HydraForce | G3
The HydraForce HTD Hydraulic Torque Divider

Hydrostatic propel systems have their advantages: power density, flexibility, variability. They also have their drawbacks: heat buildup, fluid viscosity, contamination. Every drive application has to balance the good and the bad, but this law is immutable: good tractive effort cannot exceed the friction between the wheel and the surface.

Flow in parallel circuits favors the motor with the lowest pressure drop. Pressure compensated flow dividers can overcome this problem, but these restrictive devices rob power from the system and heat up the fluid. Series circuits equalize flow to all motors, but loads are not maintained equally. Uneven loading is a problem that leads to excessive wear and premature failure. Neither circuit type allows motor speed to vary as propel applications require when the vehicle turns a corner.

You don’t have to choose between high pressure drops and uneven loading, HydraForce has a better answer!

  • Balances motor torque – extending component life
  • Reduces the size of your components – saving cost
  • Is a simple all-hydraulic solution – requires no electronics
  • Operates automatically, on-demand – requires no operator intervention
  • Reduces heat buildup – reduce/eliminate cooling systems
  • Improves efficiency – smaller engine

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The HTD Advantage
Two Types
Testing Manifolds
    The HTD is an internally piloted pressure reducing/relieving valve. It was developed primarily to address two problems in typical drive circuits that rely on flow dividers for traction control.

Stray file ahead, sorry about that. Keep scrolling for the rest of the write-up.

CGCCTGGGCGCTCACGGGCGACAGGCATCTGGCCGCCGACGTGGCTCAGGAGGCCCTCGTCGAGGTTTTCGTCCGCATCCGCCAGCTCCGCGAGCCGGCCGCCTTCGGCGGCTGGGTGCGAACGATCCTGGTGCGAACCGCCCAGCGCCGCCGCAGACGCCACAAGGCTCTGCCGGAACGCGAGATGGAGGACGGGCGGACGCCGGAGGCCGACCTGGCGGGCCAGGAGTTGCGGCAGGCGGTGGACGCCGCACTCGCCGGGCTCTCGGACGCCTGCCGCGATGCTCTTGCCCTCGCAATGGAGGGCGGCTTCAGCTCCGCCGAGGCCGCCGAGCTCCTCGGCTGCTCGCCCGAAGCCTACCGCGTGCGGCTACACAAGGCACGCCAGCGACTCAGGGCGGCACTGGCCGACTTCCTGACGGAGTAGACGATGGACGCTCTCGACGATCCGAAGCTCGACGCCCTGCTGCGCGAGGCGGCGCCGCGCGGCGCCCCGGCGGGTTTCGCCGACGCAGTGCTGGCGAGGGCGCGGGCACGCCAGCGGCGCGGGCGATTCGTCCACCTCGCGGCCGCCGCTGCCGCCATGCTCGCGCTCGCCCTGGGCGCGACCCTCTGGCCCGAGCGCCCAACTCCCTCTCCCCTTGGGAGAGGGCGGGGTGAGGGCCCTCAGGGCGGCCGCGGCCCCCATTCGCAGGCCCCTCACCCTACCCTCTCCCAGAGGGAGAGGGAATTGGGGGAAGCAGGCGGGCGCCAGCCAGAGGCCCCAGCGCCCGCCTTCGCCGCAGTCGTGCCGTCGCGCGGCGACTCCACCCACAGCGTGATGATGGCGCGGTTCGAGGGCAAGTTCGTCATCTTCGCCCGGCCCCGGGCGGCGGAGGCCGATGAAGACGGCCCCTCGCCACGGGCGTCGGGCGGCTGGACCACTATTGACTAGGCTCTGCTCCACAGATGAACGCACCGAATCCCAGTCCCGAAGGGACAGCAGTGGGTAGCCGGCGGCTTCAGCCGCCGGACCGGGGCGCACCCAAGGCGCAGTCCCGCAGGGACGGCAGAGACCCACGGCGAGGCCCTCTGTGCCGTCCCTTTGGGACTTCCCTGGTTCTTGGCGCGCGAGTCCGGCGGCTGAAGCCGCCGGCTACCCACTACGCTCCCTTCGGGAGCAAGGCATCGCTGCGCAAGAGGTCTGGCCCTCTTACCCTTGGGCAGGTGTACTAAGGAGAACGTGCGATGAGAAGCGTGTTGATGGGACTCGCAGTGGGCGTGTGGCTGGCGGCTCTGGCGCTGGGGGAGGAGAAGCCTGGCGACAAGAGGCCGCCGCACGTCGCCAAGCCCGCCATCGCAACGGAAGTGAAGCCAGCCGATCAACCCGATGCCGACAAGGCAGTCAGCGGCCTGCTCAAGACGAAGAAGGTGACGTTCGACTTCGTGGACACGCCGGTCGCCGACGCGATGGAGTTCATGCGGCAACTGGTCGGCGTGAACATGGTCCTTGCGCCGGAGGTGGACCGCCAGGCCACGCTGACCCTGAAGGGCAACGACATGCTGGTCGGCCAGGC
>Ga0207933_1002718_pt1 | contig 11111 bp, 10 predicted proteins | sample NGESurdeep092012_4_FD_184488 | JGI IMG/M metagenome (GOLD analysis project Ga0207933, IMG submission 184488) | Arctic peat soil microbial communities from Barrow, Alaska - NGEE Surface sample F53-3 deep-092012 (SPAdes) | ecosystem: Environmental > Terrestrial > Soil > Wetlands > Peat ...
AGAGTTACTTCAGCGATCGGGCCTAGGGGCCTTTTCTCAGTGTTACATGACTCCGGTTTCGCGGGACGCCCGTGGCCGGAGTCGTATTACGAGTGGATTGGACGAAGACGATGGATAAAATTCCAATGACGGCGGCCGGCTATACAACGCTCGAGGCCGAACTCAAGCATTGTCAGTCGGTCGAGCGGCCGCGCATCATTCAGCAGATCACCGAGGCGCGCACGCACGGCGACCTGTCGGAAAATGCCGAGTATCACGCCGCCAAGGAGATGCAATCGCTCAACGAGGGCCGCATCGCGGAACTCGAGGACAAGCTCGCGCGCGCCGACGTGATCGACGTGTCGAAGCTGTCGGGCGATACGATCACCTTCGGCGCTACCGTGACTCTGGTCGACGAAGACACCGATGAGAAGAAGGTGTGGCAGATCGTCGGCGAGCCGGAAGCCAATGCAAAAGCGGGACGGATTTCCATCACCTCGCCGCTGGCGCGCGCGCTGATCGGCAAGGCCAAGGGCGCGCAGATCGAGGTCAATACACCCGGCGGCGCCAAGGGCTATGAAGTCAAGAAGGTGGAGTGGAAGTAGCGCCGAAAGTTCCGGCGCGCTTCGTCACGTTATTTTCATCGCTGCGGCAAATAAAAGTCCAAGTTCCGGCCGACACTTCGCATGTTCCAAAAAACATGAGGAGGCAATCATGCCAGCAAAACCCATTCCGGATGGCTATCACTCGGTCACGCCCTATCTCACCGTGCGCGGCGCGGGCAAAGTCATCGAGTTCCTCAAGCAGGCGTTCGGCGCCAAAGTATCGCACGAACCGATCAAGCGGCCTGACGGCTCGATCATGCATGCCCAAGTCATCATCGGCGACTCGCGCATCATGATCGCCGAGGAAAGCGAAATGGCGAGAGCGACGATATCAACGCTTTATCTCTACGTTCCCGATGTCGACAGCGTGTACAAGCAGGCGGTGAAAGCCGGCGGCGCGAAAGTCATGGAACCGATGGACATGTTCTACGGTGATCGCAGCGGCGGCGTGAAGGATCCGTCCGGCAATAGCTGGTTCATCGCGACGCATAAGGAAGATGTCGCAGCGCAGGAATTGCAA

Efficiency: HydraForce makes very accurate flow dividers, but the accuracy relies on significant margin pressure. The margin pressure is a net energy waste. In addition, accuracy can suffer at low system flows.

    Steering differential: Flow dividers provide equal flow to two circuit legs. A turning vehicle requires differential flows to each wheel. Therefore flow divider circuits require an inefficient bypass or slip orifice.

    The HTD approaches the issue in a completely different way.
    A series motor configuration provides the primary means of traction control—it keeps all the motors turning. Situated between the two series motors, the HTD allows a small flow into or out of the circuit allowing the motors to turn at different speeds. An internal pressure divider network pilots the valve to half the total system pressure, equally dividing the effective torque. Alternative ratios, other than 50/50, are possible.
  • Control Torque not Flow

    You want all the motors in the circuit to equally share the load. The HydraForce HTD HyPerformance Torque Divider performs the balancing act.It’s a pressure control so it manages motor torque: not flow. Applied between two series motors, it balances the pressure drop across each motor. This achieves efficient torque division regardless of variation in motor speed.
    Accommodate Turning Differential